In a recent legal opinion, the FAA determined that the lease of an experimental light sport aircraft (ELSA) to a non-profit flying club violated the operating limitations of ELSAs set forth in FAR 91.319. Under the factual scenario presented to the agency, the owner of a light sport aircraft bearing a special airworthiness certificate proposed to lease the aircraft to a non-profit flying club. The club would then retrofit the aircraft with a Ballistic Recovery Systems parachute and have the aircraft re-certified as an ELSA.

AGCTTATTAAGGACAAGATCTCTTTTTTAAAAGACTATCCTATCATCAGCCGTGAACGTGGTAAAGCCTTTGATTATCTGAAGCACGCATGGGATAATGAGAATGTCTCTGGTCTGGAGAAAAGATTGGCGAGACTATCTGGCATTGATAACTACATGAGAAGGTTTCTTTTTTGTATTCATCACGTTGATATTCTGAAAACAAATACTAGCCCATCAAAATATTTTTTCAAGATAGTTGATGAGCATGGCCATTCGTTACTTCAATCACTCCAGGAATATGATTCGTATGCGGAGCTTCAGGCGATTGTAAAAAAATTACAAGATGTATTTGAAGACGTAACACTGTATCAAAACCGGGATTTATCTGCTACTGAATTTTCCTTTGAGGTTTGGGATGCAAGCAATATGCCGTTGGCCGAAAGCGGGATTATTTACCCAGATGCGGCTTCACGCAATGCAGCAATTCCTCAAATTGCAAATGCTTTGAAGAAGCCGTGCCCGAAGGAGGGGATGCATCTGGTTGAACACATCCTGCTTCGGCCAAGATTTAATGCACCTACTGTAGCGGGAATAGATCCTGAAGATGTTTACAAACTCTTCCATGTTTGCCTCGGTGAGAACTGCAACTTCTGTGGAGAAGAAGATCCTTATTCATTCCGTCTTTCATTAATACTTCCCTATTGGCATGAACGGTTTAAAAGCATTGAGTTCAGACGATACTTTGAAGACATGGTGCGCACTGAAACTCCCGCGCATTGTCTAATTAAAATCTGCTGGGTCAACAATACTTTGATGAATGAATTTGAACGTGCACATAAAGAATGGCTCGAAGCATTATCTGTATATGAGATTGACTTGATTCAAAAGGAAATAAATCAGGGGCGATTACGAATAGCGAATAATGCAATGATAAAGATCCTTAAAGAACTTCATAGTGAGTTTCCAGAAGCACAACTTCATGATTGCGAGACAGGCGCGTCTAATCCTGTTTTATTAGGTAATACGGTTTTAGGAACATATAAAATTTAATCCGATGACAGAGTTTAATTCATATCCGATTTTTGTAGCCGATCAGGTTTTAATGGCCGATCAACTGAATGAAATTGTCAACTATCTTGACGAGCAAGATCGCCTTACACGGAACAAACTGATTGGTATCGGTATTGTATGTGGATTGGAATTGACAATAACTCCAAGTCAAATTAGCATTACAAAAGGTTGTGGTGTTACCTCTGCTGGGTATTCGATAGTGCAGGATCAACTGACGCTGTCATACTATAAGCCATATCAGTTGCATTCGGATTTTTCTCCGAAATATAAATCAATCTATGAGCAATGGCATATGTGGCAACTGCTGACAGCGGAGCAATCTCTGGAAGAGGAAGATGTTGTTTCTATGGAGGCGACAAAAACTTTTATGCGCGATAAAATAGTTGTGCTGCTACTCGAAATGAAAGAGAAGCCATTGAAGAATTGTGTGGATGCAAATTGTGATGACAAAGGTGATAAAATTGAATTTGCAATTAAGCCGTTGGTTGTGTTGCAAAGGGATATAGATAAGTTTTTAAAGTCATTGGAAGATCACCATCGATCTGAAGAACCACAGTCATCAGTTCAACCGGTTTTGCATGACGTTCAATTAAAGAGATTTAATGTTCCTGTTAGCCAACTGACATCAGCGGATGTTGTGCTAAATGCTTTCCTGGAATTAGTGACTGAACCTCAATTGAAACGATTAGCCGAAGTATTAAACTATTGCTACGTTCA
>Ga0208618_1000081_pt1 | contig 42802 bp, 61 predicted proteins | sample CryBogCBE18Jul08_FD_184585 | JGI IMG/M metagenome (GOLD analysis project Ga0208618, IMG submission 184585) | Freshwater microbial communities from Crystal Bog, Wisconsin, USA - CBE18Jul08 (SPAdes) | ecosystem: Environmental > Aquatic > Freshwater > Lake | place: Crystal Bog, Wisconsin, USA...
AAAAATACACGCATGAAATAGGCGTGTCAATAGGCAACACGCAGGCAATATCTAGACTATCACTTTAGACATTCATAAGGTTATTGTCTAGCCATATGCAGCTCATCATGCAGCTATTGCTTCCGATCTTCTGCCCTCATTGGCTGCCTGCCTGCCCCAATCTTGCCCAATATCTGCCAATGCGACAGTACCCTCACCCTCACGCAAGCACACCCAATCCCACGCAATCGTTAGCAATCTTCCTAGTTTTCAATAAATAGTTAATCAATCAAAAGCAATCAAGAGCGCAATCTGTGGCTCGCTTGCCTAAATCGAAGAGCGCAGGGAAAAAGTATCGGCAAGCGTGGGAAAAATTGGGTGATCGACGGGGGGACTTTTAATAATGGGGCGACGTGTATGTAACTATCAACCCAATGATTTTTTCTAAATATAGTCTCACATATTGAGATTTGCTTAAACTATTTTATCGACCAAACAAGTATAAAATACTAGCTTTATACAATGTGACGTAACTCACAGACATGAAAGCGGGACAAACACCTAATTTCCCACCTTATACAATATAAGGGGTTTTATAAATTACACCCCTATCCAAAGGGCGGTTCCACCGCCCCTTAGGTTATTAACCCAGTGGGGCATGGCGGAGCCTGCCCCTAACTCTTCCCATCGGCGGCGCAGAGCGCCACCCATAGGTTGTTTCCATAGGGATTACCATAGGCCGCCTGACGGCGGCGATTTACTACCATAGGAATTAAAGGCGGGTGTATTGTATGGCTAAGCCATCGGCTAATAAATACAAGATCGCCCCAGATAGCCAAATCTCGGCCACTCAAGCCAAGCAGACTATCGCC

Pursuant to FAR 91.319(f), no person may lease an aircraft that is issued an experimental certificate, except for compensation or hire to tow a glider that is a light-sport aircraft or unpowered ultralight vehicle. Although the lease of an ELSA to a flying club would not be considered a commercial operation, FAR 91.319(f) imposes strict limitations on the lease of ELSAs which prohibit the proposed lease of an ELSA to a flying club unless it were used to conduct the specified towing operations. Moreover, the FAA reiterated its position that generally, light sport aircraft should not be used for lease or rental. Due to the many laws and regulations that affect flying clubs and lease agreements, the acquisition and ownership of aircraft, including light sport aircraft, should be guided by experienced legal counsel.